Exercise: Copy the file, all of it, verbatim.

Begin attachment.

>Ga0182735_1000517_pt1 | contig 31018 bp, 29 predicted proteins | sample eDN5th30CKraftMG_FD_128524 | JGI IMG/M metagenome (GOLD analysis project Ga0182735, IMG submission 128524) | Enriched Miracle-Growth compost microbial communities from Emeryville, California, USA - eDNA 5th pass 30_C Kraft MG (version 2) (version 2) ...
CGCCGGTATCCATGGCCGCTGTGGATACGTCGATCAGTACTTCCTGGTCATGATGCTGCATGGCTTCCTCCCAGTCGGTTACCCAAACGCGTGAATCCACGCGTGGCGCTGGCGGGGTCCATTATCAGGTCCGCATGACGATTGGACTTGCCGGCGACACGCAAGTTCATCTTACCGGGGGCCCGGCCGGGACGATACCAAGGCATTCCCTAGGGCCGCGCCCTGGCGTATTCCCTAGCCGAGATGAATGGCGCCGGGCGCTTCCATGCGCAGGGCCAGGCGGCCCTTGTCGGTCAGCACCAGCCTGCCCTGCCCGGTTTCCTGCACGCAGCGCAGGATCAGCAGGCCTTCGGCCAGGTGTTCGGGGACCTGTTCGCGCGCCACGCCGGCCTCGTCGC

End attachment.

>Ga0182735_1000517_pt1 | contig 31018 bp, 29 predicted proteins | sample eDN5th30CKraftMG_FD_128524 | JGI IMG/M metagenome (GOLD analysis project Ga0182735, IMG submission 128524) | Enriched Miracle-Growth compost microbial communities from Emeryville, California, USA - eDNA 5th pass 30_C Kraft MG (version 2) (version 2) ...
CGCCGGTATCCATGGCCGCTGTGGATACGTCGATCAGTACTTCCTGGTCATGATGCTGCATGGCTTCCTCCCAGTCGGTTACCCAAACGCGTGAATCCACGCGTGGCGCTGGCGGGGTCCATTATCAGGTCCGCATGACGATTGGACTTGCCGGCGACACGCAAGTTCATCTTACCGGGGGCCCGGCCGGGACGATACCAAGGCATTCCCTAGGGCCGCGCCCTGGCGTATTCCCTAGCCGAGATGAATGGCGCCGGGCGCTTCCATGCGCAGGGCCAGGCGGCCCTTGTCGGTCAGCACCAGCCTGCCCTGCCCGGTTTCCTGCACGCAGCGCAGGATCAGCAGGCCTTCGGCCAGGTGTTCGGGGACCTGTTCGCGCGCCACGCCGGCCTCGTCGC